After clerking, followed by a year working under fellow HLS grad and SCOTUS clerk Michael Chertoff on the Senate Whitewater Committee, Dinh joined the faculty of Georgetown University Law Center in 1996. Once again, his career choice flowed from his interest in government: writing and teaching about government seemed like a dream job to Dinh, and while at Georgetown Law, he focused on constitutional law, international trade, and corporate governance. They’re disparate areas doctrinally, but all centered on how to set up structures and institutions to order social interactions and economic transactions, in a way that promotes human flourishing.
From 2001 to 2003, Dinh took a leave from Georgetown Law for another stint in government, serving as Assistant Attorney General for the Office of Legal Policy. He was recruited for the role by several friends in the administration of President George W. Bush and the Department of Justice under Attorney General John Ashcroft — including Paul Clement, then Principal Deputy Solicitor General and later Solicitor General — and Dinh was excited by the opportunity to both serve his nation and participate in the workings of government at the highest levels.
“It was a trying period for our country, coinciding with the 9/11 attacks,” Dinh recalled. “But it also made for a purposeful period of service. There was no question of why we were there: to serve our country in her hour of greatest need, to contribute to rebuilding America and keeping her safe.”
After two years leading OLP — during which he played a key role in advancing a conservative legal agenda, including passing the Patriot Act, a landmark national security law, and winning confirmation for more than 100 federal judges — Dinh returned to Georgetown in 2003. Also in 2003, he launched Bancroft PLLC — initially just a vehicle for his “side hustle” of outside consulting and legal work, but eventually one of the most successful litigation boutiques in the country.
The Bancroft story — its rise to prominence, especially after Paul Clement joined the firm in 2011, and then the absorption of Bancroft’s lawyers into Kirkland & Ellis in 2016 — has also been told before (including by me, in this story and this one). For present purposes, I’ll again just note the importance of law-school friendships — not just Dinh and Clement’s friendship but also their friendship with Mark Filip, the former federal judge turned Kirkland partner who orchestrated the Kirkland/Bancroft deal — and how Bancroft’s success eventually led Dinh to leave full-time academic work and return to the world of practice.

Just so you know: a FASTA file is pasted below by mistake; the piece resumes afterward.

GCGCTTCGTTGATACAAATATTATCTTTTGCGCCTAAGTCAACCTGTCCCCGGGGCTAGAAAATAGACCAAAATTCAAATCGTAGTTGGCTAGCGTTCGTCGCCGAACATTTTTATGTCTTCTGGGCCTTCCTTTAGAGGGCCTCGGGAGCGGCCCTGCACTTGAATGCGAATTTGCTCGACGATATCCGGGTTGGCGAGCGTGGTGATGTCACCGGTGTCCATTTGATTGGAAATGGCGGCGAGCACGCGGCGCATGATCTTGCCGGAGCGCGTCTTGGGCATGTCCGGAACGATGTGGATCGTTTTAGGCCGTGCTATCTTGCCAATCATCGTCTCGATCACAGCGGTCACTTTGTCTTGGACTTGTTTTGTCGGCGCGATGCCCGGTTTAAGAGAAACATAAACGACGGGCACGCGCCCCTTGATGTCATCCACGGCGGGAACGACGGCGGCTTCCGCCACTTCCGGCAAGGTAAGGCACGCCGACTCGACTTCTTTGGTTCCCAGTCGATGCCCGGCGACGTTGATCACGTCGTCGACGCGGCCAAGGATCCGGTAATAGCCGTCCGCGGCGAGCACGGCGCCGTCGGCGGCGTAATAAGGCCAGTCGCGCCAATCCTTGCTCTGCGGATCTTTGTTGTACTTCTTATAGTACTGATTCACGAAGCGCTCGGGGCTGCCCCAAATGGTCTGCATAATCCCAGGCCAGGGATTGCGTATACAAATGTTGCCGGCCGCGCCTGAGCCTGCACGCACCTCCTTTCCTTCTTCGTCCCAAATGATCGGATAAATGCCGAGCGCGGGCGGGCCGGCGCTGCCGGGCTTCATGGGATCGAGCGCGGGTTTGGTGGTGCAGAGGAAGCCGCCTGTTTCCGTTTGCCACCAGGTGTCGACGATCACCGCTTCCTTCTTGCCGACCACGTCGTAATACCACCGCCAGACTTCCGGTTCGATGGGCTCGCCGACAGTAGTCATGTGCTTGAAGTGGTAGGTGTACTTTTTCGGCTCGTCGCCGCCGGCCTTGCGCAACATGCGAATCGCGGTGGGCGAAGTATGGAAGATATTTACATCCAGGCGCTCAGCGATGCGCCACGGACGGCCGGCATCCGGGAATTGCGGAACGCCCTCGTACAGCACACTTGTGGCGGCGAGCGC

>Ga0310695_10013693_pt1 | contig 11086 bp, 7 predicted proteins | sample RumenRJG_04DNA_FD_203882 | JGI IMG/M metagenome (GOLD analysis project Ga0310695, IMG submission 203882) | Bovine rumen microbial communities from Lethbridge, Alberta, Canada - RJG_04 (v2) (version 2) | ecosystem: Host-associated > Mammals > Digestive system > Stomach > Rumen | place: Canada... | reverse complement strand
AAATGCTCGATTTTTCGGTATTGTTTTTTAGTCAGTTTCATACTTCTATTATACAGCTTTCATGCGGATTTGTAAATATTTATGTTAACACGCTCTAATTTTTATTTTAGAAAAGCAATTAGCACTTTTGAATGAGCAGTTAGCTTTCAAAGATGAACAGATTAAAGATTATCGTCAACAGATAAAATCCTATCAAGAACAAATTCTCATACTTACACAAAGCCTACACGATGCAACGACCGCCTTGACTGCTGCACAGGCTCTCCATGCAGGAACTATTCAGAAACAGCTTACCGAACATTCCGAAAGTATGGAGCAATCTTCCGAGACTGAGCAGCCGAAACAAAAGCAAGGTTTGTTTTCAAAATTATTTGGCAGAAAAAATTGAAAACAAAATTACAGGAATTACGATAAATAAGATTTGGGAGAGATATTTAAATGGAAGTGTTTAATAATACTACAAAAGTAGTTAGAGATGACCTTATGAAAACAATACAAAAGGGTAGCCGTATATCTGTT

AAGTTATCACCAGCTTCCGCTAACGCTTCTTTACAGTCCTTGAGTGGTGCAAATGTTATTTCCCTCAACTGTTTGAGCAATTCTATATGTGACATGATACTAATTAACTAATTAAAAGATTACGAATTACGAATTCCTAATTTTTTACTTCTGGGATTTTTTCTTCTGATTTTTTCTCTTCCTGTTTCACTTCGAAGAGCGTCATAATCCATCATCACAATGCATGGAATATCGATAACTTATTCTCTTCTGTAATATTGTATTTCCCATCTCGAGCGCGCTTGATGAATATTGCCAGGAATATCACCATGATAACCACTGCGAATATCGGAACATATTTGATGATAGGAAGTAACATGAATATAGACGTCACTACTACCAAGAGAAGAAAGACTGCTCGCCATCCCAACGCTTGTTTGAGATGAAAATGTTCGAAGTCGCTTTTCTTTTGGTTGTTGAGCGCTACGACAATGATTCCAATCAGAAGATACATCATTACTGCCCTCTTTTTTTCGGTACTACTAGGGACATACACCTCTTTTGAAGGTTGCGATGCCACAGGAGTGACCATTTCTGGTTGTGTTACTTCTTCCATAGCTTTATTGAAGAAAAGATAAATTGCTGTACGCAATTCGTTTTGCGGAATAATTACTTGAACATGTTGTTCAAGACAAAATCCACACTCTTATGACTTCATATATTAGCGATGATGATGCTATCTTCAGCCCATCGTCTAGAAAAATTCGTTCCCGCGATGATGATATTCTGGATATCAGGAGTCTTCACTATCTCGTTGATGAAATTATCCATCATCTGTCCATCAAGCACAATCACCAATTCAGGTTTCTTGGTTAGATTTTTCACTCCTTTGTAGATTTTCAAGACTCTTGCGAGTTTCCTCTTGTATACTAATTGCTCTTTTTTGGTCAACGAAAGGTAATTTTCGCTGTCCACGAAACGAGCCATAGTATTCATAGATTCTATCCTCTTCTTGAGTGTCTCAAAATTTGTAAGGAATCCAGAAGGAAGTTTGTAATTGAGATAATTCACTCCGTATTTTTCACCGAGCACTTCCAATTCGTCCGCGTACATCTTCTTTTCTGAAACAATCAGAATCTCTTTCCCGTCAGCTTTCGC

After the K&E transaction, which saw Dinh became a partner at Kirkland, he had held pretty much every great job within the legal profession, all by the age of 48: Supreme Court clerk, tenured T14 law professor, Senate-confirmed DOJ official, boutique managing partner, and Biglaw partner, with one exception: general counsel of a Fortune 500 company. But Dinh’s career was far from over.
Back in June 2003, at an Aspen Institute event, Dinh met Lachlan Murdoch, the eldest son and heir apparent to media magnate Rupert Murdoch. The two became friendly, and Lachlan (re)introduced Dinh to Rupert (whom Dinh had met briefly in the past through a mutual friend). In 2004, Dinh joined the board of News Corporation, the multinational media company controlled by the Murdochs; after the 2013 spin-off transaction that created 21st Century Fox and News Corp, Dinh became a director of 21st Century Fox.
In 2018, Dinh stepped down from the 21st Century Fox board, ahead of the $71 billion sale of most of 21st Century Fox’s assets to Disney, in preparation for becoming chief legal and policy officer at Fox Corporation aka “New Fox,” which would hold such assets as Fox Broadcasting, Fox Sports, Fox Business, and Fox News. Along with his wife, Jennifer Ashworth Dinh, and their children, Dinh moved from Washington to Los Angeles, home for much of the Fox leadership team (including Lachlan Murdoch).
“A confluence of personal and professional factors made this choice easy,” said Dinh. “I jumped at the opportunity to work with folks I’ve known and trusted for 17 years, and I was glad to return home to California, where I grew up.”
Dinh’s choice to join Fox might have been easy, but his first two years as a top executive of a new public company have involved challenges — most obviously, the coronavirus pandemic and economic downturn. These events had significant negative implications for Fox, given its dependence on television production, live sporting events, and advertising revenue, all adversely affected by the pandemic and recession.
To get ahead of the economic fallout and avoid layoffs elsewhere within the company, Fox announced in April 2020 that executives would experience temporary pay reductions of 15, 50, or 100 percent of salary, depending on seniority. The executives giving up 100 percent of their salary, through the end of September 2020, were the company’s executive officers, including chairman Rupert Murdoch, CEO Lachlan Murdoch, and yes, CLO Viet Dinh. (But don’t worry too much about Dinh; much of his compensation comes in the form of stock and bonuses rather than salary, and per Fox’s 2019 proxy statement, he earned more than $24 million in total comp that year.)